It's not often we at CPJ find ourselves calling on other countries to release Chinese journalists from detention. But that's just what happened yesterday. Hong Kong-based Phoenix TV contacted us to say that two of their journalists were among a group of 14 arrested by Japanese authorities over a disputed territory in the East China Sea. For once, we found ourselves in accordance with Chinese authorities, who called for the "unconditional and immediate release" of all 14, according to Reuters.
Japan has since deported the journalists, along with the protesters they were covering as they planted a Chinese flag on one of a string of islets--known in China as Diaoyu and Japan as Senkaku, local and international news reports say. We're waiting to hear from Phoenix whether their footage was intact, but it's good to hear they are safe. As CPJ's Deputy Director Robert Mahoney pointed out yesterday: "Reporting on a protest is not a crime. It's what journalists the world over do every day."
Except in China. There, protests are common, but coverage of them is heavily controlled, leaving news to filter out online. And while that method of spreading the word can be remarkably effective, it does not alter the fact that Communist Party leaders still vigilantly stamp out anti-government sentiment. Sure, researchers report Internet censors cracking down more on efforts to organize than on straightforward criticism. But as long as China's lawmakers are the ones drawing the distinction between observing and participating, CPJ believes that anyone conducting journalism in China--be it in the mainstream press or otherwise--remains at risk of reprisal.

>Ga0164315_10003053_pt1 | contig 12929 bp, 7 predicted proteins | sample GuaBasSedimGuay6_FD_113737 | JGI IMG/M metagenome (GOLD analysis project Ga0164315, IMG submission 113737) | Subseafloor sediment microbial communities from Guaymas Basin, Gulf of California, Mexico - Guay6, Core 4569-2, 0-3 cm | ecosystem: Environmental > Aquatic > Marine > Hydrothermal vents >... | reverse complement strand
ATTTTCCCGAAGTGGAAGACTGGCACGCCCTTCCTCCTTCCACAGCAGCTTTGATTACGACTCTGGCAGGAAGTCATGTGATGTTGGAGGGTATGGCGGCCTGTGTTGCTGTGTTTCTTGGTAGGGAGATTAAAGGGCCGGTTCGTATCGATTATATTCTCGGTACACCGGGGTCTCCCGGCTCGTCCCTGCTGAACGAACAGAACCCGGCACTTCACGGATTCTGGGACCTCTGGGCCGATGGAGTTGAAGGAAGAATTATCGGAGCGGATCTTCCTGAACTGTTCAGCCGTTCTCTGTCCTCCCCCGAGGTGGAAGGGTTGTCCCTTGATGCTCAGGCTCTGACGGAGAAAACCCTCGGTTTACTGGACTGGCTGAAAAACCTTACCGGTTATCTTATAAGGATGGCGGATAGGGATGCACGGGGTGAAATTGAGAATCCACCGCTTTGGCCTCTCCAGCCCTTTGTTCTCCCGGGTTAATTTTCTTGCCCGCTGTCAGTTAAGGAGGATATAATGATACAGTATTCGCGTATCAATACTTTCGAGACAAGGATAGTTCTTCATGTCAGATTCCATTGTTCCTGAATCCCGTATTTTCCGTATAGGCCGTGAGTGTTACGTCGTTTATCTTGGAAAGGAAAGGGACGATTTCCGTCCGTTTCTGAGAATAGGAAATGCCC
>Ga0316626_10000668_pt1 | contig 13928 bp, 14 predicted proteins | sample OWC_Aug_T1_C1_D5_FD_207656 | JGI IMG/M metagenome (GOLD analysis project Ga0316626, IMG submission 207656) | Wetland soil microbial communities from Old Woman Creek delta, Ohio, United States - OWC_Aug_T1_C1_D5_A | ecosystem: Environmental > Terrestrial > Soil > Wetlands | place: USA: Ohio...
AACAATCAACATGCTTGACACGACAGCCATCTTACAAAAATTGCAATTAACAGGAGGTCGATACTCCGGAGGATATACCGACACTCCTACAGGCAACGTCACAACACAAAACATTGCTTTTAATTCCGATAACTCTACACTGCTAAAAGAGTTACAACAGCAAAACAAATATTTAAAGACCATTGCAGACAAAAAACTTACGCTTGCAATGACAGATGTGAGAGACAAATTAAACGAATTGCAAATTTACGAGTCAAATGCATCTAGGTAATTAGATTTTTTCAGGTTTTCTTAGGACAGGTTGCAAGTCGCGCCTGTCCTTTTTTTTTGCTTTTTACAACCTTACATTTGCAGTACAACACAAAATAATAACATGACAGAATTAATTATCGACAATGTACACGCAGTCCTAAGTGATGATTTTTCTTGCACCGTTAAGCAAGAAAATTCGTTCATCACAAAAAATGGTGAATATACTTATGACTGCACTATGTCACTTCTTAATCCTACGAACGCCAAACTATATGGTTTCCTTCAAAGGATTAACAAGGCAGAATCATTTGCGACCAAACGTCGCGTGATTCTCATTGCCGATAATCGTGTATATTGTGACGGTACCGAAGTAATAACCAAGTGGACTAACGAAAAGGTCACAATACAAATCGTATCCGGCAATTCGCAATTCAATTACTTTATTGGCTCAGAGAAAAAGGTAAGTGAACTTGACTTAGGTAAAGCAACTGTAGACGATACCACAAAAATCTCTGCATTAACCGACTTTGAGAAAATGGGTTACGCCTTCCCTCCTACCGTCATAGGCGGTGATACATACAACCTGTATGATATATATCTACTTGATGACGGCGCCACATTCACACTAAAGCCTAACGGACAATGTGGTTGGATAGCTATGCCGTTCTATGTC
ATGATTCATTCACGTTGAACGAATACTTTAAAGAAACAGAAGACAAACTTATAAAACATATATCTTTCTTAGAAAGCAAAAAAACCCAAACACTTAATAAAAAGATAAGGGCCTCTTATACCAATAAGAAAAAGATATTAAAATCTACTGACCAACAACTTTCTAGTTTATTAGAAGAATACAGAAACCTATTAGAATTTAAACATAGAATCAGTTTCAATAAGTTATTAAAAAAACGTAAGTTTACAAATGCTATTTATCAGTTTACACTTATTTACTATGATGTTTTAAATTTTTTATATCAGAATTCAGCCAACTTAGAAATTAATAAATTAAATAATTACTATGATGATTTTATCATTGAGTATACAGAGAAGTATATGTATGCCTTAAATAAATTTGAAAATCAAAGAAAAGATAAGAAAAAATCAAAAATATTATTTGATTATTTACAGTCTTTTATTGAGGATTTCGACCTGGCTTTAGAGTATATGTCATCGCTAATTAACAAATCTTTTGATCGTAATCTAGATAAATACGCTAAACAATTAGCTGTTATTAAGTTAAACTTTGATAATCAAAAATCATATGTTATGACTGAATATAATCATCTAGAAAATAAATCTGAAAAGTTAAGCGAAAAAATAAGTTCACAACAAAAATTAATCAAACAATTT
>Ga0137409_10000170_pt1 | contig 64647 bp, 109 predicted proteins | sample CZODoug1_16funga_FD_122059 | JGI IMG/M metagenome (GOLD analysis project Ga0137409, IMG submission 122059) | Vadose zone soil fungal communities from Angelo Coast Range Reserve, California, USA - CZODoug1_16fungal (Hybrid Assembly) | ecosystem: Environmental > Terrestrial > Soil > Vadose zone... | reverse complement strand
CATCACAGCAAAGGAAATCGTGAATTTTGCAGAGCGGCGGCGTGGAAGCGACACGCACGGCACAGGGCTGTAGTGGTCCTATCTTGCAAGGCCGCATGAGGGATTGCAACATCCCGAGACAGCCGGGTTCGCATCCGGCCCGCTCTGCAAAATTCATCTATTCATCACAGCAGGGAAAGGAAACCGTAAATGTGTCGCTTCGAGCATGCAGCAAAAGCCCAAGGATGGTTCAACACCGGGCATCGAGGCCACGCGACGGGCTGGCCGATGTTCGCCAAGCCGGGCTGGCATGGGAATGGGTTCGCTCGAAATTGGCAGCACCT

That's based on the 27 journalists, largely freelancers communicating online, who CPJ documented behind bars in China on December 1, 2011. Many had an activist bent. Take Liu Xiaobo, arrested just as his petition for political reform, Charter 08, was issued, but sentenced for inciting subversion on the basis of online articles. Or Tan Zuoren, detained ahead of the publication of his research on behalf of families of school children killed as shoddily-constructed public buildings collapsed during the 2008 Sichuan earthquake--but sentenced for inciting subversion for an article he'd written the year before, a first-person account of the crackdown on 1989's anti-government protests in Tiananmen Square. Do you see a pattern yet? Expressing dissent may seem like the new norm in China. But it leaves a dangerous paper trail.
Phoenix TV was lucky that the protest they were publicizing was aligned with Beijing's goals. Though not state-funded, the Hong Kong broadcaster has a significant advertising base in mainland China. We describe them as pro-Beijing, though Haipei Shue, the Phoenix commentator in Washington D.C. who alerted us to the story, prefers a more neutral description: "A publicly listed company in Hong Kong that broadcasts primarily into the mainland China." However you phrase it, it's pretty clear that Beijing was on side. Japan, too, responded, immediately and unconditionally deporting the group where they might have raised delays and objections.
China, it's your turn. Immediately and unconditionally release the journalists you've arrested for reporting on, expressing, or amplifying discontent. You know, now at first hand, that it's the right choice.